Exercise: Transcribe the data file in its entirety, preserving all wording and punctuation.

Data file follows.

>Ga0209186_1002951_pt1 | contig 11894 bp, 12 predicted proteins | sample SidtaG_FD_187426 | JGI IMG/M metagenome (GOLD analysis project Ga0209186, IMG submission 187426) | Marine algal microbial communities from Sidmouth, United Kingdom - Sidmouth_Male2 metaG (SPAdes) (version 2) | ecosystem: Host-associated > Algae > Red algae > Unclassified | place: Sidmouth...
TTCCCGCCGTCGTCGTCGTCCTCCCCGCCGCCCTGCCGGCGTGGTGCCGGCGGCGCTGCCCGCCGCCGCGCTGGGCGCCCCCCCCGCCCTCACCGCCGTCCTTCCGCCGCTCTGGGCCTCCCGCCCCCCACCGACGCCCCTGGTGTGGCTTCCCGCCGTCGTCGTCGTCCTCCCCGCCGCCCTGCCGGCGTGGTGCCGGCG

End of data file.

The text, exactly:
>Ga0209186_1002951_pt1 | contig 11894 bp, 12 predicted proteins | sample SidtaG_FD_187426 | JGI IMG/M metagenome (GOLD analysis project Ga0209186, IMG submission 187426) | Marine algal microbial communities from Sidmouth, United Kingdom - Sidmouth_Male2 metaG (SPAdes) (version 2) | ecosystem: Host-associated > Algae > Red algae > Unclassified | place: Sidmouth...
TTCCCGCCGTCGTCGTCGTCCTCCCCGCCGCCCTGCCGGCGTGGTGCCGGCGGCGCTGCCCGCCGCCGCGCTGGGCGCCCCCCCCGCCCTCACCGCCGTCCTTCCGCCGCTCTGGGCCTCCCGCCCCCCACCGACGCCCCTGGTGTGGCTTCCCGCCGTCGTCGTCGTCCTCCCCGCCGCCCTGCCGGCGTGGTGCCGGCG